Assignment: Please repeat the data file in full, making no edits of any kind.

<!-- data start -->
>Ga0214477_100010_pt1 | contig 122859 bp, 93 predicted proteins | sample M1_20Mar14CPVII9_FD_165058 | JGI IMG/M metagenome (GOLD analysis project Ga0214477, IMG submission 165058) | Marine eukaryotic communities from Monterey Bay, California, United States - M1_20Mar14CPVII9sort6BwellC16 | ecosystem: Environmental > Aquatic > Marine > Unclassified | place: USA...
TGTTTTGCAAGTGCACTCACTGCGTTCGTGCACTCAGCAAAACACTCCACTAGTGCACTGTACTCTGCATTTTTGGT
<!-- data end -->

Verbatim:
>Ga0214477_100010_pt1 | contig 122859 bp, 93 predicted proteins | sample M1_20Mar14CPVII9_FD_165058 | JGI IMG/M metagenome (GOLD analysis project Ga0214477, IMG submission 165058) | Marine eukaryotic communities from Monterey Bay, California, United States - M1_20Mar14CPVII9sort6BwellC16 | ecosystem: Environmental > Aquatic > Marine > Unclassified | place: USA...
TGTTTTGCAAGTGCACTCACTGCGTTCGTGCACTCAGCAAAACACTCCACTAGTGCACTGTACTCTGCATTTTTGGT